- The NBA announced on Tuesday its plans to form a sports betting partnership with FanDuel.
- This marks the league's third such deal with a North American-based operator. The NBA also has deals with MGM and The Stars Group.
The NBA has struck a sports betting data and sponsorship deal with FanDuel, making it the third such partnership the league has done.
As part of the deal, FanDuel becomes an Authorized Gaming Operator of the NBA. It will receive the official data from the league and can use the league marks on its app, available in New Jersey and at its sportsbook in the state at the Meadowlands on the same property as MetLife Stadium, where the Jets and Giants play.
FanDuel will continue its relationship with the NBA as the official daily fantasy partner. The four-year deal the two struck in 2014 gave the NBA a stake in the business.
The league dissolved its equity stake in FanDuel earlier this year, when the company made its plans clear that it would enter the sports betting space.
During the 2017-18 season, there were more than 104 million total entries for NBA daily fantasy games on FanDuel.
“When people enter a contest on FanDuel or place a wager on the FanDuel Sportsbook, they’re accustomed to a best-in-class experience,” FanDuel CEO Matt King told The Action Network. “Having team logos is a big part of that. This partnership also allows us to continue offering our customers incredible experiences as prizing, which is something they have come to expect due to our long relationship with the NBA like the VIP experiences at the NBA All-Star Game and NBA Finals.”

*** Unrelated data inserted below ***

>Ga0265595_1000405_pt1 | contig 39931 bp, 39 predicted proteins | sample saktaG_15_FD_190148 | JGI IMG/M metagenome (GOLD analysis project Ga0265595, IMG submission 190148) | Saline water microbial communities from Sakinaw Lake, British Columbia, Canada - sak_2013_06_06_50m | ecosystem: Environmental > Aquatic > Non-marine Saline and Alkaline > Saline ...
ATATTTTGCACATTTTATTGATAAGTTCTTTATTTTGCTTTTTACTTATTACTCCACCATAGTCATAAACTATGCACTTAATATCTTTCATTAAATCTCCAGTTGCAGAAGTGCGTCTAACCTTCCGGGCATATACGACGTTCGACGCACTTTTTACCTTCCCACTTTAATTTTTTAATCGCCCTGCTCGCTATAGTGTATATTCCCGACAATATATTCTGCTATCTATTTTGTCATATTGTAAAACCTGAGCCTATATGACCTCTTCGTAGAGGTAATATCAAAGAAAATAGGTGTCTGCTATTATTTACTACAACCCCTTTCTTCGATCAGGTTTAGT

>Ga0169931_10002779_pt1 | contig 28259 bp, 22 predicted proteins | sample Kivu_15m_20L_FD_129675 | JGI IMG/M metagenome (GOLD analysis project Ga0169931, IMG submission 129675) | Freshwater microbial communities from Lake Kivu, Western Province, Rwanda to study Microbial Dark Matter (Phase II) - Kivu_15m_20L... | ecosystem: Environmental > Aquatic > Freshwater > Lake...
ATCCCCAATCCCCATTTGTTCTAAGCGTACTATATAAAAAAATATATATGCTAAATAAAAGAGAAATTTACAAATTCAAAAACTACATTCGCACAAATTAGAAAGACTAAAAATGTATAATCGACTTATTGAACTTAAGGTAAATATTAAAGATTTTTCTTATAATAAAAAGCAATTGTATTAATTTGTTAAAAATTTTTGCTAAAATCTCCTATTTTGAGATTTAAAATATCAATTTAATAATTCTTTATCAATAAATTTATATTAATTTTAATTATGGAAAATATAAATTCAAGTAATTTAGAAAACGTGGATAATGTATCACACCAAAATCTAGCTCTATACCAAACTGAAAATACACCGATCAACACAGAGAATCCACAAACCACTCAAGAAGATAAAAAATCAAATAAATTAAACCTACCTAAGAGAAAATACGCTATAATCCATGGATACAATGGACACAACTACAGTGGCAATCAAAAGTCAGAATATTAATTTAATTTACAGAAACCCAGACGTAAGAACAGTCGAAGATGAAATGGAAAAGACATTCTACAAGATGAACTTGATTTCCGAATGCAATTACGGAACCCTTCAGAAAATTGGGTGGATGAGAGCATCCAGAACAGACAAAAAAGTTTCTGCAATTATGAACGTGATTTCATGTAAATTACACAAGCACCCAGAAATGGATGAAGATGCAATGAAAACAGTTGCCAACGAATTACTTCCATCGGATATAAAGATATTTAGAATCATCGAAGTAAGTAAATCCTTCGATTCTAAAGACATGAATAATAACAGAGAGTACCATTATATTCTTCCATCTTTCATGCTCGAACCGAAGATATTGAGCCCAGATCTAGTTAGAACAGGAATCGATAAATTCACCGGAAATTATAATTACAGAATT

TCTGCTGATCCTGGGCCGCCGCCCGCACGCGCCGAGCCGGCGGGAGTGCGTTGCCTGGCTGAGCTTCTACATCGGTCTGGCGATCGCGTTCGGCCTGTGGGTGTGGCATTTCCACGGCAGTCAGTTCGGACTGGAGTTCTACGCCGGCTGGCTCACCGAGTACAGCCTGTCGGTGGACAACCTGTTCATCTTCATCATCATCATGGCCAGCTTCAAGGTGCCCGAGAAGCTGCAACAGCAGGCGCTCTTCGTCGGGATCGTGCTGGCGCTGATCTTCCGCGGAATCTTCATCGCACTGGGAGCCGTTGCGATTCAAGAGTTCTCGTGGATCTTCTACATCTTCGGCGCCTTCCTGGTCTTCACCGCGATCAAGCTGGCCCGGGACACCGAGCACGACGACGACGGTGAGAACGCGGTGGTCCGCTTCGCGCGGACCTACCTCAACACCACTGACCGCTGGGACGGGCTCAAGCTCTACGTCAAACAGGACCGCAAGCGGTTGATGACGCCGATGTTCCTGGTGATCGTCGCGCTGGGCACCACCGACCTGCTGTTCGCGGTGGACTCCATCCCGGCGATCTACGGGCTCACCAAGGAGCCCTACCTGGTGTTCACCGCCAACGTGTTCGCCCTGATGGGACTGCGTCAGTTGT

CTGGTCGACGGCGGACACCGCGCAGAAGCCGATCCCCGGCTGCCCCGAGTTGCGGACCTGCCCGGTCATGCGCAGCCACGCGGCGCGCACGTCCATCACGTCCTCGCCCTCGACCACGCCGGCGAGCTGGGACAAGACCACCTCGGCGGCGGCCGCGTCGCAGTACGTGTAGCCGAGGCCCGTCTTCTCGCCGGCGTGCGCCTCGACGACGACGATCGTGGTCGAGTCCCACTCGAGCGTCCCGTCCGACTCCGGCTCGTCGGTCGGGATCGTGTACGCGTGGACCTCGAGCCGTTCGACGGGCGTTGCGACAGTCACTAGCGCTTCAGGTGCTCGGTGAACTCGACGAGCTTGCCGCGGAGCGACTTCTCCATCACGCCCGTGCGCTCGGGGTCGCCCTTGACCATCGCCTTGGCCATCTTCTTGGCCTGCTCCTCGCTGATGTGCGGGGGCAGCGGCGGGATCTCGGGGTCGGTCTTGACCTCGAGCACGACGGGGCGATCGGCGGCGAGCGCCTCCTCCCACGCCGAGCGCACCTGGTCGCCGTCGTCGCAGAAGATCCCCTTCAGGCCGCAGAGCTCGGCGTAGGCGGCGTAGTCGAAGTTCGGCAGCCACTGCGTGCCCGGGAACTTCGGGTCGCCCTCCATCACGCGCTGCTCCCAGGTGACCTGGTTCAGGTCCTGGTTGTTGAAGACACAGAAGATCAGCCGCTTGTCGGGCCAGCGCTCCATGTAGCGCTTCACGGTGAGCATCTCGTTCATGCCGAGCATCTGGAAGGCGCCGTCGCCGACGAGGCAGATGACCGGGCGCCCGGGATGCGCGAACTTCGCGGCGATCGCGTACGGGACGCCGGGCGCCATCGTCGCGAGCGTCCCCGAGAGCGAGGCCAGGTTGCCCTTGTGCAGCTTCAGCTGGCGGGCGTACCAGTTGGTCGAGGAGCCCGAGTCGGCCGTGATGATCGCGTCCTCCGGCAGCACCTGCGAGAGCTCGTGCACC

The NBA was the first major North American sports league to strike a deal with a gambling partner. In July, the league signed MGM as its official gaming partner. Last week, the league agreed to sell a sponsorship and data to The Stars Group, a Canadian-based sports betting outfit.
“We now have a casino partner in MGM, an international partner in The Stars Group and a daily fantasy partner in FanDuel,” Scott Kaufman-Ross, the NBA’s head of fantasy and gaming, told The Action Network. “All three major stakeholders see value in us working together.”
When asked if the data and sponsorship value decreases with more deals signed, Kaufman-Ross said “it actually becomes more valuable, because as more companies use official data, more companies will feel compelled to be authenticated by the relationship.”
Some have questioned whether the price to buy the data is worth paying for when third parties might be sufficient at providing the exact play-by-play.
Kaufman-Ross said the official data will be more important when most sportsbooks are offering an in-play product.
“That’s when latency (delays) comes into play,” he said. “Using data off a delayed broadcast feed is going to be a significant disadvantage with our game especially because the changes in momentum are so quick.”